So, as we seek to follow in Jesus’ footsteps, and as we “dare to dream of heaven on earth,” a momentous step would simply be to open our homes and eat together. It’s no coincidence that the early communities of followers of Jesus are described as eating and drinking in one another’s homes. It’s no coincidence that the way these churches sought to remember Jesus was by eating a meal together. Over the years we’ve made that meal (communion) very ceremonious, but what if we were as mindful of Jesus every time we eat and drink, no matter who we are with? What if every meal was communion?
Food and drink is reconciling: it connects us to one another, it connects us to the universe, and it connects us to God. So let’s throw open the doors to our homes. Let’s cook good food (or get take out!). Let’s invite friends, neighbors, family, coworkers and general acquaintances, and let’s celebrate Life itself with the Son of Man!
I just got back from vacation on the Atlantic Coast of Florida. Most people avoid Florida in the sweltering heat of summer, but for me there’s one big draw: sea turtles. The summer months are peak time for turtles to lay their eggs on the beach, and we were staying on the Archie Carr National Wildlife Refuge—one of the most prolific nesting areas in the world for loggerheads and green turtles. These amazing creatures were reptilian contemporaries of the dinosaurs but survived the extinction and have been swimming in our oceans for more that 100 million years—way before we came on the scene. Ironically, we are now their greatest threat, such that sea turtles are on the endangered list and protected areas like Arch Carr NWR represent a growing urgency to help them.
I was privileged to be able to go out each night until the early hours to surreptitiously watch enormous female turtles lumber out of the surf and struggle up the slope of the beach where, with great effort, they would dig a nest and lay a clutch of 100 or so eggs before returning to the sea. Early each morning I got to help patrol the same beach to rescue hatchlings from older nests that had hatched out during the night but had not been able to successfully navigate the perilous journey of a few yards from their nest to their future permanent home—the ocean. Once there, they swim all over the world and never return to land except to lay their eggs. And quite incredibly, having swam all over the world, each female returns each time to nest on the very same beach where she herself hatched some thirty or more years before. She will continue to do that for all of her fertile life (with many turtles living to more than 100)! It’s one of nature’s amazing navigational miracles, and no one really knows how they manage it.
As I observed these turtles, and in some simple way experienced a small moment of their normally hidden life, I felt caught up in their mystery. As I watched the sun rise in the mornings, and on moonless nights took in the stars and the vastness of the visible cosmos, I felt at times completely overwhelmed. It was a deeply spiritual experience for me. I felt drawn into the mystery of God. There’s so much we know and understand about our universe, but there’s so much we don’t know that remains mysterious. Often we seem to struggle with mystery: we feel we ought to understand everything. If we can’t understand or explain something, we are reticent to trust it and often we fear it. But unknowing, uncertainty, mystery, even doubt and confusion, are a normal healthy part of faith.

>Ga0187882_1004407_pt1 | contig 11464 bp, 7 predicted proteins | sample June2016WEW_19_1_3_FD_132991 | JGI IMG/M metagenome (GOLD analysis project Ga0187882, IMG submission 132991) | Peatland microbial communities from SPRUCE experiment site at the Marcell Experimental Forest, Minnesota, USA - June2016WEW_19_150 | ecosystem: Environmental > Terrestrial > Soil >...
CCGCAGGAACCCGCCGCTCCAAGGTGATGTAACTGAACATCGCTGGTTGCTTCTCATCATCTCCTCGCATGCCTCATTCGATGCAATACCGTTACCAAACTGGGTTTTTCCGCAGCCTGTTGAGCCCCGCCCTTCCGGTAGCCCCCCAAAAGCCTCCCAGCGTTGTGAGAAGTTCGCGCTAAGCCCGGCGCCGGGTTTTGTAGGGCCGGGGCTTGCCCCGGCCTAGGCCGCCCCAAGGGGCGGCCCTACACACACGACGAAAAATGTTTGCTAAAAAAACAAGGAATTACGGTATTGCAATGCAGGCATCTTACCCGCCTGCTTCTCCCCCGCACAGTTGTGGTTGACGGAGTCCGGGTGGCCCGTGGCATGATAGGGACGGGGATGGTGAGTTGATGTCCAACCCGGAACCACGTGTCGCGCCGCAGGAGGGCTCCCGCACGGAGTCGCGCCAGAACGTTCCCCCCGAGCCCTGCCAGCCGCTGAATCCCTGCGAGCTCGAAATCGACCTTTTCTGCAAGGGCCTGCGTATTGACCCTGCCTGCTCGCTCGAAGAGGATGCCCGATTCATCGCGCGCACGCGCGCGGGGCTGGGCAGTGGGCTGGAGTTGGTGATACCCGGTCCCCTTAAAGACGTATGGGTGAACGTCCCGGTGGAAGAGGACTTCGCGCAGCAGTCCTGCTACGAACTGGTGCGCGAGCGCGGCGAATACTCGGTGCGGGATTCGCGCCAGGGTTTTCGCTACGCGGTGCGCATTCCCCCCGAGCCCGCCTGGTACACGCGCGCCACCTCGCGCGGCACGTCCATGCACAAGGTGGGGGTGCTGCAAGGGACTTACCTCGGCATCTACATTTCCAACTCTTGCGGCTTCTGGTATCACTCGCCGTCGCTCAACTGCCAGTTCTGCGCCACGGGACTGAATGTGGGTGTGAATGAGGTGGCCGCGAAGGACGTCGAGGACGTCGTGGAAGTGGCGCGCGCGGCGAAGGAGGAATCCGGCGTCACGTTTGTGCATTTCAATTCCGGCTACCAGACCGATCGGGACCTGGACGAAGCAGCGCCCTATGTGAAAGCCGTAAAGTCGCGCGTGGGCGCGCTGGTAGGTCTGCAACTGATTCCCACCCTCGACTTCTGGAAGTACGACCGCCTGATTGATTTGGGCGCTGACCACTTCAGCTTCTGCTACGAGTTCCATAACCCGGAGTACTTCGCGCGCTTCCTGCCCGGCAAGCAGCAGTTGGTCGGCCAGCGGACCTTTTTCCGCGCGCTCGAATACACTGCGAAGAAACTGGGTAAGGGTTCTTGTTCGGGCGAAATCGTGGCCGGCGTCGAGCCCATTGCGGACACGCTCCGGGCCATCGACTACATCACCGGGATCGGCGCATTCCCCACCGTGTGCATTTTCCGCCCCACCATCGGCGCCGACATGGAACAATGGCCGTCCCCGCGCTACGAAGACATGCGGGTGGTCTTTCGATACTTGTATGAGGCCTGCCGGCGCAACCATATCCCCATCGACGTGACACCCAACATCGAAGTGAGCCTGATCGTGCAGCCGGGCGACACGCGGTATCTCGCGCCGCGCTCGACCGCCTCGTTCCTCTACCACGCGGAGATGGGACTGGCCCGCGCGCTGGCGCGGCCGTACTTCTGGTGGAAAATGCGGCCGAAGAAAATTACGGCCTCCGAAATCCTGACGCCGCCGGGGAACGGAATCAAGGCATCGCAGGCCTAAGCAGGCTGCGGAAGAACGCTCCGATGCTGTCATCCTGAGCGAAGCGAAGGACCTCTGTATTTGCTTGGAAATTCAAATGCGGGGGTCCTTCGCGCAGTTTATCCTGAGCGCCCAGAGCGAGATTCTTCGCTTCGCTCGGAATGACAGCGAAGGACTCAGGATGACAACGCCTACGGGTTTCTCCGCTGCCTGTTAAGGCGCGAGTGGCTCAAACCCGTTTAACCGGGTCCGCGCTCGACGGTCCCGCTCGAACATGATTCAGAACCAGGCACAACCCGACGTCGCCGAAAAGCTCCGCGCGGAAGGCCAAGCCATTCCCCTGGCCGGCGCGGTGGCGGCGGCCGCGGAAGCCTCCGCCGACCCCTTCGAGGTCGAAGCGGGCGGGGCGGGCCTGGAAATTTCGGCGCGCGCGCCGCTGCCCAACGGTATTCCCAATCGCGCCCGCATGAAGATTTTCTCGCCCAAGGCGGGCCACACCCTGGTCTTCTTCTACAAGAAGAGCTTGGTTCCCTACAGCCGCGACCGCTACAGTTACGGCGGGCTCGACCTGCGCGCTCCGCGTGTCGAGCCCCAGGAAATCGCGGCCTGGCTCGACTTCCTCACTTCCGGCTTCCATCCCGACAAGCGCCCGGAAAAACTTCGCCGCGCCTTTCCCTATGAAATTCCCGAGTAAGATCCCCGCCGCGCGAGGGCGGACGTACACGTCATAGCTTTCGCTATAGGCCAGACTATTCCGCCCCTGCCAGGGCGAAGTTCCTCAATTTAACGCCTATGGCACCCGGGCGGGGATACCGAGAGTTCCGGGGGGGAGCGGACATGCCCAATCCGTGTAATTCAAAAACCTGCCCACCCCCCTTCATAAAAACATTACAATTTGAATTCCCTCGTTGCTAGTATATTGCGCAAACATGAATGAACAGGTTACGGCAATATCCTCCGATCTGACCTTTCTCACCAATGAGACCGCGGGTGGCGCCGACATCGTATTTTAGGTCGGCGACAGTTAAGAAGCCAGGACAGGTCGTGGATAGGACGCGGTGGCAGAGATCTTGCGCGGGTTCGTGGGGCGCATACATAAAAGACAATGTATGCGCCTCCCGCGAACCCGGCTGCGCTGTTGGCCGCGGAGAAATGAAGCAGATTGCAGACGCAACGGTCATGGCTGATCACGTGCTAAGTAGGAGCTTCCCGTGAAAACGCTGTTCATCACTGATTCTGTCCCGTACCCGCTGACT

Mystery creates a sense of wonder, where we are overcome with awe as we surrender to a reality that is so much bigger and more beautiful than we can fathom. We can fall into the reality of the infinite love of God without fully understanding it.
Mystery provokes a sense of curiosity as we set out on a journey that is seeking understanding. Ironically, religion very often uses mystery to shut down critical inquiry and discourage curiosity. We are told certain things about faith are a “mystery”—meaning, “Stop asking questions or thinking in certain ways as it will get you into trouble!” But we all know that there are many things about life and about faith that are difficult, troubling, deep and mysterious. Perhaps God wants us to be troubled and curious. Perhaps mystery is a divine invitation into an intimate struggle, a quest for more, a call to deeper seeking that leads to more enlightenment and richer personal growth.
Mystery keeps us humble as we accept that we don’t know everything. Healthy spirituality thrives in an atmosphere of openness where there is room for doubt, for change, and for the opinions of others. Certitude often shuts these down and even makes us fearful of those with whom we disagree. But by humbly embracing mystery, we can see one another as fellow travelers who have not arrived yet. Spiritual discourse need not be about trying to convince the other that we are right, but an invitation to explore the mystery of God together: an invitation to swim in the vast ocean that is God’s love.
Interested in listening to messages?
You can hear messages from Matthew and our other speakers right on our website.